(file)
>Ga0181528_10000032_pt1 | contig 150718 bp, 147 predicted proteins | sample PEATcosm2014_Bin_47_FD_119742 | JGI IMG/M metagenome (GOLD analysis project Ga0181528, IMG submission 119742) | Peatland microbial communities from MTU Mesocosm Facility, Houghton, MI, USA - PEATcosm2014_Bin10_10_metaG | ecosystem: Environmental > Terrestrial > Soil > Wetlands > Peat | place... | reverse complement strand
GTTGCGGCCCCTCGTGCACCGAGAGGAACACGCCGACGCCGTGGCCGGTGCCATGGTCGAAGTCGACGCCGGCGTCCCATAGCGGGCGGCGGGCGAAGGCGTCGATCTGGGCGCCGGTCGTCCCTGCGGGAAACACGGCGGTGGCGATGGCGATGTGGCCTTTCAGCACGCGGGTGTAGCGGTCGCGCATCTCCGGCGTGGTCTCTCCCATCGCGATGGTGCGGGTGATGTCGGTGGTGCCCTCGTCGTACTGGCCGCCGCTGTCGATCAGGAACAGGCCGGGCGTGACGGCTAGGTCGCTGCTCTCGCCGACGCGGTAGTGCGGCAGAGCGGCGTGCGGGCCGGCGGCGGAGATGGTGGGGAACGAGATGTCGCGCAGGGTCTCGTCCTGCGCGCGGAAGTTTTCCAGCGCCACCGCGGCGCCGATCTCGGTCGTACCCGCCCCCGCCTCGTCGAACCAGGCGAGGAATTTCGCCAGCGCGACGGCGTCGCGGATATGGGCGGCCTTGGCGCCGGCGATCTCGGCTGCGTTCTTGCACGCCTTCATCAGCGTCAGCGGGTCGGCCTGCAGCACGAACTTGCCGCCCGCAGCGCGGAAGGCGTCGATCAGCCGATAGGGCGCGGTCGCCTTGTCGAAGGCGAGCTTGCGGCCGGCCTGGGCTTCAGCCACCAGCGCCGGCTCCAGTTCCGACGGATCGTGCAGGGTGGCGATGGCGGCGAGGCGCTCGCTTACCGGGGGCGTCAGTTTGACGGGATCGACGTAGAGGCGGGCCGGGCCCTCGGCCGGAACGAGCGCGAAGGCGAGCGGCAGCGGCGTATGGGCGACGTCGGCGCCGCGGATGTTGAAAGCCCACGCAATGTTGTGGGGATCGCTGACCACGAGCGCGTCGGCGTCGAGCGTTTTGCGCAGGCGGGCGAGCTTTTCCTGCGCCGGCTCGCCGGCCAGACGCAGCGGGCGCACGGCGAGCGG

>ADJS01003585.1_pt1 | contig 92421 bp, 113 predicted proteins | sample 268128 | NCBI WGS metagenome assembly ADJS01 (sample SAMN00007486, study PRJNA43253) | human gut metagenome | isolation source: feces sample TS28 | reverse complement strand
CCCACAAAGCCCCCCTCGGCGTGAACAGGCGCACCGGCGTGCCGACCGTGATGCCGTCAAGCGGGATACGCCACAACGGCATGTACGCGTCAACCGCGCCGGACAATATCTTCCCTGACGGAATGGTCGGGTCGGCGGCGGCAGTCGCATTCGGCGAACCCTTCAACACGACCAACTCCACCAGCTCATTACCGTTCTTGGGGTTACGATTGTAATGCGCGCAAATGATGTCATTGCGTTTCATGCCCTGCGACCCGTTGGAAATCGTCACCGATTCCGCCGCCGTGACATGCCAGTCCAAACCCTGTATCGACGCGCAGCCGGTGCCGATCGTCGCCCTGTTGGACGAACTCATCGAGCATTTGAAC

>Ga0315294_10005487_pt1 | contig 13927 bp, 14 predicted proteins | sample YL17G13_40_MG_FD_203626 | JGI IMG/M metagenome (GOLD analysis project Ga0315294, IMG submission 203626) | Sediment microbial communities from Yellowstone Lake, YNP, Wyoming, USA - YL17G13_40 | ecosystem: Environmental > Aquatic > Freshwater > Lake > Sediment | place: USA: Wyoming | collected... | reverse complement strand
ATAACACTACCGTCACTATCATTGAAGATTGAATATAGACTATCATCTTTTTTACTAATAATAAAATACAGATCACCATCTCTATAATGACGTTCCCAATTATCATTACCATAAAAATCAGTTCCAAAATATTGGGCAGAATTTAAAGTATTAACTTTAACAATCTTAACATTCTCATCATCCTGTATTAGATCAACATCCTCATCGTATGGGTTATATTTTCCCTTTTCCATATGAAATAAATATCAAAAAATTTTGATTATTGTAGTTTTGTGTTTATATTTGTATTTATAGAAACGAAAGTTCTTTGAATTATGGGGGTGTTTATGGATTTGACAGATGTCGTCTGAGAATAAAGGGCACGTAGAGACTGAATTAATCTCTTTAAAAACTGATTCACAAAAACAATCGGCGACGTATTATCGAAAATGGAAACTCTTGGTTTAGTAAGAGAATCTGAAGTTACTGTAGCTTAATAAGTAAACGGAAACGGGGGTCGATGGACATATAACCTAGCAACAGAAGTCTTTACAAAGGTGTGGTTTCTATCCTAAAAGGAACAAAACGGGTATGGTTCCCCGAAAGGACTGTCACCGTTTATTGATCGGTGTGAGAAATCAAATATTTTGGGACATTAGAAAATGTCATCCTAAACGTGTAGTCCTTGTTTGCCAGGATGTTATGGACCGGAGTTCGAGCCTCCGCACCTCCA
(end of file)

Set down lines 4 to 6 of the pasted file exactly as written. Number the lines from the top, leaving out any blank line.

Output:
CCCACAAAGCCCCCCTCGGCGTGAACAGGCGCACCGGCGTGCCGACCGTGATGCCGTCAAGCGGGATACGCCACAACGGCATGTACGCGTCAACCGCGCCGGACAATATCTTCCCTGACGGAATGGTCGGGTCGGCGGCGGCAGTCGCATTCGGCGAACCCTTCAACACGACCAACTCCACCAGCTCATTACCGTTCTTGGGGTTACGATTGTAATGCGCGCAAATGATGTCATTGCGTTTCATGCCCTGCGACCCGTTGGAAATCGTCACCGATTCCGCCGCCGTGACATGCCAGTCCAAACCCTGTATCGACGCGCAGCCGGTGCCGATCGTCGCCCTGTTGGACGAACTCATCGAGCATTTGAAC

>Ga0315294_10005487_pt1 | contig 13927 bp, 14 predicted proteins | sample YL17G13_40_MG_FD_203626 | JGI IMG/M metagenome (GOLD analysis project Ga0315294, IMG submission 203626) | Sediment microbial communities from Yellowstone Lake, YNP, Wyoming, USA - YL17G13_40 | ecosystem: Environmental > Aquatic > Freshwater > Lake > Sediment | place: USA: Wyoming | collected... | reverse complement strand
ATAACACTACCGTCACTATCATTGAAGATTGAATATAGACTATCATCTTTTTTACTAATAATAAAATACAGATCACCATCTCTATAATGACGTTCCCAATTATCATTACCATAAAAATCAGTTCCAAAATATTGGGCAGAATTTAAAGTATTAACTTTAACAATCTTAACATTCTCATCATCCTGTATTAGATCAACATCCTCATCGTATGGGTTATATTTTCCCTTTTCCATATGAAATAAATATCAAAAAATTTTGATTATTGTAGTTTTGTGTTTATATTTGTATTTATAGAAACGAAAGTTCTTTGAATTATGGGGGTGTTTATGGATTTGACAGATGTCGTCTGAGAATAAAGGGCACGTAGAGACTGAATTAATCTCTTTAAAAACTGATTCACAAAAACAATCGGCGACGTATTATCGAAAATGGAAACTCTTGGTTTAGTAAGAGAATCTGAAGTTACTGTAGCTTAATAAGTAAACGGAAACGGGGGTCGATGGACATATAACCTAGCAACAGAAGTCTTTACAAAGGTGTGGTTTCTATCCTAAAAGGAACAAAACGGGTATGGTTCCCCGAAAGGACTGTCACCGTTTATTGATCGGTGTGAGAAATCAAATATTTTGGGACATTAGAAAATGTCATCCTAAACGTGTAGTCCTTGTTTGCCAGGATGTTATGGACCGGAGTTCGAGCCTCCGCACCTCCA